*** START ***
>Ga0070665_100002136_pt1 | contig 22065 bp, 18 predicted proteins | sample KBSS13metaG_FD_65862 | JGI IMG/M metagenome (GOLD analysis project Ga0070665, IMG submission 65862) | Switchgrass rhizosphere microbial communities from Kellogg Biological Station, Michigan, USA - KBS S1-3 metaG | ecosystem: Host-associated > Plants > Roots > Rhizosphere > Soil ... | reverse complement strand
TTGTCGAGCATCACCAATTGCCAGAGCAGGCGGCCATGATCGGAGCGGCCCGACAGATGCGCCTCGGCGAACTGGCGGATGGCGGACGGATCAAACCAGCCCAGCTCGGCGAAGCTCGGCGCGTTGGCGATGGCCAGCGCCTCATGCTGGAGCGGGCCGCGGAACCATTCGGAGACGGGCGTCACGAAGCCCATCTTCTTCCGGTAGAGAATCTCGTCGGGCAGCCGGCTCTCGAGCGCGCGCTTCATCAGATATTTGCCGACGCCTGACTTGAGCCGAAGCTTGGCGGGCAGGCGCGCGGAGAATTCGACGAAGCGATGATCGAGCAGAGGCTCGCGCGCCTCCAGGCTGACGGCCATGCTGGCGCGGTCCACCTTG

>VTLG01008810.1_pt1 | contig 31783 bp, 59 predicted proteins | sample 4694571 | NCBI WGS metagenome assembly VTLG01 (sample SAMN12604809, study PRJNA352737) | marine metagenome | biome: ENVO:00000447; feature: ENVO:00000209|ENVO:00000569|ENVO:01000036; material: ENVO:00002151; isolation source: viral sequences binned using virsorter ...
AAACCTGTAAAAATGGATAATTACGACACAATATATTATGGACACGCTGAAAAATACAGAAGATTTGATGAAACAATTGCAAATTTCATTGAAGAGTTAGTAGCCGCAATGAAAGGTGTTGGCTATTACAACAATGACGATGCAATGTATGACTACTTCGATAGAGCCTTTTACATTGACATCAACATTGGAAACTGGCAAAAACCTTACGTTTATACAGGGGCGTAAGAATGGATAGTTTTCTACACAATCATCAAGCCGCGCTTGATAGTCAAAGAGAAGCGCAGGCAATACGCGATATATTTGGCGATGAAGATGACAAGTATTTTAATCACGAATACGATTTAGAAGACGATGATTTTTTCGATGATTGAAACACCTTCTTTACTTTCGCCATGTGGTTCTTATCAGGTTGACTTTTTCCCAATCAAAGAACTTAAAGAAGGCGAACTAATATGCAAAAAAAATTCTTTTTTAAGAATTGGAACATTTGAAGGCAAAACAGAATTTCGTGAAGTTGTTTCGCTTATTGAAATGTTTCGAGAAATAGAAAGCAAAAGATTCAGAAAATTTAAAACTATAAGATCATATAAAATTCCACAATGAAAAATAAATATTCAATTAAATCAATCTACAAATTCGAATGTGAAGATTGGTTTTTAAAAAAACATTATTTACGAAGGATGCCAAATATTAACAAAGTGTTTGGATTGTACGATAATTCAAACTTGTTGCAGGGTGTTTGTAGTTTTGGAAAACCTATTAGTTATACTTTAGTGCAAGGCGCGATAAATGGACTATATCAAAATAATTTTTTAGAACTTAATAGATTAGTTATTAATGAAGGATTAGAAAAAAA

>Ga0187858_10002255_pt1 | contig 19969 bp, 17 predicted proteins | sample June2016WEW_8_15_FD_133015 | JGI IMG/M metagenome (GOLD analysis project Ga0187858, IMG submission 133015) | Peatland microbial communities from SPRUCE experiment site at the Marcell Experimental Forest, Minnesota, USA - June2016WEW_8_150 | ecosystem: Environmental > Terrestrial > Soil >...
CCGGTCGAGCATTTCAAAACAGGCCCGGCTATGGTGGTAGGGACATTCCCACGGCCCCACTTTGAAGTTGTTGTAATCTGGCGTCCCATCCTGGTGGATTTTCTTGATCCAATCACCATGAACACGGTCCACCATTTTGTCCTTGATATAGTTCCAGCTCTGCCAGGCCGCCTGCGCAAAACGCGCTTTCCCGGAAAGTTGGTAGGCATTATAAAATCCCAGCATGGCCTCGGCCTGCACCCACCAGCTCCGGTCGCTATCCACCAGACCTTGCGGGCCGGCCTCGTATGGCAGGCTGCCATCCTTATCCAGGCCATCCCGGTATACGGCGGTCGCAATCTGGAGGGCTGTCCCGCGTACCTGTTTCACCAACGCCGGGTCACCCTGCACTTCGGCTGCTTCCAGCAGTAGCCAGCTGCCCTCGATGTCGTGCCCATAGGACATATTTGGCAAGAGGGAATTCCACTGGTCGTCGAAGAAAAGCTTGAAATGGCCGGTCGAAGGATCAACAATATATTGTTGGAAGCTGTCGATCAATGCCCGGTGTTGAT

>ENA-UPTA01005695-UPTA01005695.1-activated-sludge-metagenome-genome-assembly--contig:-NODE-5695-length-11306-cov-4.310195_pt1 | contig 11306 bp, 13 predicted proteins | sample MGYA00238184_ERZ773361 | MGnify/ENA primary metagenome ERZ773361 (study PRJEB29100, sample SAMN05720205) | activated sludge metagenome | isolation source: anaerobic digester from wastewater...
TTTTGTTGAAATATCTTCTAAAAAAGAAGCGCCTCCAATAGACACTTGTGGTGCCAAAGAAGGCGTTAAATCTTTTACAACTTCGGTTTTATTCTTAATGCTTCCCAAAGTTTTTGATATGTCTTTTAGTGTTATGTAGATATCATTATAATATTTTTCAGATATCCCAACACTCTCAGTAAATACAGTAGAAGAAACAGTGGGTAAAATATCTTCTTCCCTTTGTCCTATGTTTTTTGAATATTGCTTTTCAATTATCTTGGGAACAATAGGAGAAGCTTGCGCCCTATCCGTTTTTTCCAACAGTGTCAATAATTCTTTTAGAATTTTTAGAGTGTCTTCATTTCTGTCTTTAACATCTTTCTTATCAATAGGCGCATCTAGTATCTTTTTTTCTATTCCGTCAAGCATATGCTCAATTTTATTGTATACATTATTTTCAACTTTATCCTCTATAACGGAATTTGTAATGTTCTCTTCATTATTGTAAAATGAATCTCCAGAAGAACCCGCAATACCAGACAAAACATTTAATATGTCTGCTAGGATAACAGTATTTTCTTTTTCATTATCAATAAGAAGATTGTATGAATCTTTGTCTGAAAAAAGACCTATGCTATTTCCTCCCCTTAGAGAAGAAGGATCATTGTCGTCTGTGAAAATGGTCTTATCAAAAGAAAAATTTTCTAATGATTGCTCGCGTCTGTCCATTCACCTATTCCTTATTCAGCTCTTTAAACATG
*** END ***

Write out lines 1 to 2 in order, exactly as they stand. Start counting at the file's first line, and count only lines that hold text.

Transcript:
>Ga0070665_100002136_pt1 | contig 22065 bp, 18 predicted proteins | sample KBSS13metaG_FD_65862 | JGI IMG/M metagenome (GOLD analysis project Ga0070665, IMG submission 65862) | Switchgrass rhizosphere microbial communities from Kellogg Biological Station, Michigan, USA - KBS S1-3 metaG | ecosystem: Host-associated > Plants > Roots > Rhizosphere > Soil ... | reverse complement strand
TTGTCGAGCATCACCAATTGCCAGAGCAGGCGGCCATGATCGGAGCGGCCCGACAGATGCGCCTCGGCGAACTGGCGGATGGCGGACGGATCAAACCAGCCCAGCTCGGCGAAGCTCGGCGCGTTGGCGATGGCCAGCGCCTCATGCTGGAGCGGGCCGCGGAACCATTCGGAGACGGGCGTCACGAAGCCCATCTTCTTCCGGTAGAGAATCTCGTCGGGCAGCCGGCTCTCGAGCGCGCGCTTCATCAGATATTTGCCGACGCCTGACTTGAGCCGAAGCTTGGCGGGCAGGCGCGCGGAGAATTCGACGAAGCGATGATCGAGCAGAGGCTCGCGCGCCTCCAGGCTGACGGCCATGCTGGCGCGGTCCACCTTG